Chanukah has two stories: one about a military victory, the other about a flagon of sanctified oil that miraculously burned for eight days. I love the second story: it's ripe for contemporary interpretation, and its message is appealingly universalizable. Rededication of holy places! Light in the darkness! That stuff is right up my alley. But the more I learn about the first story, the war story, the queasier it makes me. I've been trying for days to articulate my mixed feelings about the Chanukah stories, and to figure out how I want to relate to this complicated narrative yin-yang.
The story of the Hasmonean revolt as chronicled in Maccabees is challenging for me. It's a lot messier and less pleasant than the sanitized version I learned as a kid. When people brandish that narrative at this season, as a rallying-cry against assimilation, I want to ask, "have you actually read the story you're trumpeting?" Because while Antiochus was clearly a schmuck, the Maccabees met violence with violence, slaughtering their coreligionists who had assimilated into Hellenized society. That's not a story I want to champion.
Of course, neither did the rabbis. The books of Maccabees aren't in the Jewish Bible, which might be an indication of some mixed feelings about this story from way back. And the sages of Talmudic times made a conscious decision to shift focus away from the military story and toward the parable of the oil. Maybe they, like me, were uncomfortable with the implications of celebrating violent zealotry. Maybe they wanted to teach us to privilege the spiritual over the historical. Or maybe they were worried that being seen as militaristic and liable to engage in guerilla warfare would have been dangerous for the Jewish community in those days.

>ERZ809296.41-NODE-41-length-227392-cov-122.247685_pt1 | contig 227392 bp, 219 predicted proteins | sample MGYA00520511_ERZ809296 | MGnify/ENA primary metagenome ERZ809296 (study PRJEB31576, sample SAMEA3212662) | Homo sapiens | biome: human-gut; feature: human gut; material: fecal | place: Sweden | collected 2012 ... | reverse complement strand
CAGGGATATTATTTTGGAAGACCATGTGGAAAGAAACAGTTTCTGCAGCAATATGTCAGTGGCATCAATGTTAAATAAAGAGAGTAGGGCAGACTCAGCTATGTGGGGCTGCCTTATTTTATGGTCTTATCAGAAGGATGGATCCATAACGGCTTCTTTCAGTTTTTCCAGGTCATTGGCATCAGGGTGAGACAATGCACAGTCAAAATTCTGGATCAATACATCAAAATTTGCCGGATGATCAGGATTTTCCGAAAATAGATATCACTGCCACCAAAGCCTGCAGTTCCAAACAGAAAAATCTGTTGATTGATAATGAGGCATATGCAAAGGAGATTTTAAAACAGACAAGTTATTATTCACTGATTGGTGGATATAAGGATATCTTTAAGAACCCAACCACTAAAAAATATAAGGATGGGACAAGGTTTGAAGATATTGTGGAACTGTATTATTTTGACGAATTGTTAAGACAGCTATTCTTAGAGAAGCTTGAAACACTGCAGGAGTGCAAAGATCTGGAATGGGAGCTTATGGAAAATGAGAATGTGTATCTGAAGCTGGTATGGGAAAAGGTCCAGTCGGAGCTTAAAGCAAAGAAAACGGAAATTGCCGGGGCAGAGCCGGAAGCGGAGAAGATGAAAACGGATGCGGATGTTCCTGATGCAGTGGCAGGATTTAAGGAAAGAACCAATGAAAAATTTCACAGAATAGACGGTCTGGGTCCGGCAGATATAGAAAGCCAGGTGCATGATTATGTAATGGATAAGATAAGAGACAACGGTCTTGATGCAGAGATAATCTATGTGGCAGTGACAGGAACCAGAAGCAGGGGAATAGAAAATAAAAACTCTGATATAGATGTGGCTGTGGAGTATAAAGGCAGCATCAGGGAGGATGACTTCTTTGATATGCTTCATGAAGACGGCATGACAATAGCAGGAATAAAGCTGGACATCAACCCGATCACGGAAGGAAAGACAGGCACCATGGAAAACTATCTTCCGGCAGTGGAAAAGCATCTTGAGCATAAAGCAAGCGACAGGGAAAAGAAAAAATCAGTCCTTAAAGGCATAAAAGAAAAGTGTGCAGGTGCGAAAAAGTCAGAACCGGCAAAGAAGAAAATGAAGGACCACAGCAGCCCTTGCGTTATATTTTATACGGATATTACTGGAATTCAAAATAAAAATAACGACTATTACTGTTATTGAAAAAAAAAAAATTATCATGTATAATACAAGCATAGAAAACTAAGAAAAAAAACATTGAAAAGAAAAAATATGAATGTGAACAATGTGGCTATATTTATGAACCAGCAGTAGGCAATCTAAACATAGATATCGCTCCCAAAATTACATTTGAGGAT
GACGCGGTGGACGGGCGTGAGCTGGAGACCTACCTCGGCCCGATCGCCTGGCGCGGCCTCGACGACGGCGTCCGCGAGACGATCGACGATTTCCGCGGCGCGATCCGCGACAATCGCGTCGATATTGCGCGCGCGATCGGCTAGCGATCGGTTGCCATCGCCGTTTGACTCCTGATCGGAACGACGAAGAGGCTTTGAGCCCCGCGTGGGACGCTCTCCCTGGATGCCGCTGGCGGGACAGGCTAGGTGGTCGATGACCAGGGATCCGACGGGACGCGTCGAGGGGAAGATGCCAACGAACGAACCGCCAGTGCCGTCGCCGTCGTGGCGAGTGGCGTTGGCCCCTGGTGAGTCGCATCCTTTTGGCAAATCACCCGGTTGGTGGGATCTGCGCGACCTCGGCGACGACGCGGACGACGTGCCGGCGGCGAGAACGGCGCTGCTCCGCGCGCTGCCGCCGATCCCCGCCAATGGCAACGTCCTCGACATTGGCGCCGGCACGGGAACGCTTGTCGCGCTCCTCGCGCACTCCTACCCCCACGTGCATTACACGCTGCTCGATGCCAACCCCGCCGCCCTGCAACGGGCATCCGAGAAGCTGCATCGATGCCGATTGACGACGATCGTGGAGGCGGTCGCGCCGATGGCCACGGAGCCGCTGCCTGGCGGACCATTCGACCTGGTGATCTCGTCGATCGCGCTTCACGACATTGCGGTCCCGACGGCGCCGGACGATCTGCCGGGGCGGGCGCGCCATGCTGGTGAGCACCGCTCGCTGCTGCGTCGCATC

Regardless of the practical reasons for the paradigm shift, changing the focus of the story has repercussions for us spiritually. We turn away from glorifying the clash of swords on shields, and celebrate instead the increase of light in a time of darkness, the sanctification and restoration of a holy space after hope was gone. The holiday becomes about faith and en-light-enment, symbolized by the rededication of the Temple -- which in turn can lead us to ask which of our connection-points with God need rededication at this season. I like the newer story, but I can't shake the feeling that I should be engaging with the older one, too. Only trouble is, every time I do so, I like Chanukah less.
I'm not alone in this wrestle. In her post moving past two-mindedness, Danya of Jerusalem Syndrome suggests that a mature relationship with this holiday should seek to integrate the two stories and our two responses to them. She writes:
An adult relationship to this stuff has to include the facts of, in this case, bad human behavior and Jewish culpability, and yet also maintain the awe and reverence that God Godself deserves. Is there any reason that I can't be grateful for the survival of the Jewish religion while condemming the actions of those who were involved in its (miraculous?) survival?
Or, to put it another way, perhaps our question is not, "How can we possibly celebrate God and miracles if God didn't save our pure souls from the evil hands of others?" but, rather, How might we celebrate God and miracles while acknowledging the many complex ways in which our own hands have impacted history?
(Read her whole post here.) I think she's right. Honestly, there's real resonance in the place where the holiday's two stories meet: the end of the military campaign, the moment of darkness before the Temple's lamps were re-lit. This year, that's the moment I find myself returning to, as I seek to reconcile one story with the other. Chanukah shows us that God is present even in the darkness, even in places human actions have desecrated, if we will only strike a spark and believe. Chanukah teaches us that even where death and bloodshed have hidden God's presence, we can rekindle compassion and wisdom again.
And maybe there's something we can learn from the way the two stories fail to mesh for us, the way the seam between them shows. Chanukah is proof that when the old stories fail us, we can craft new ones, and find God therein.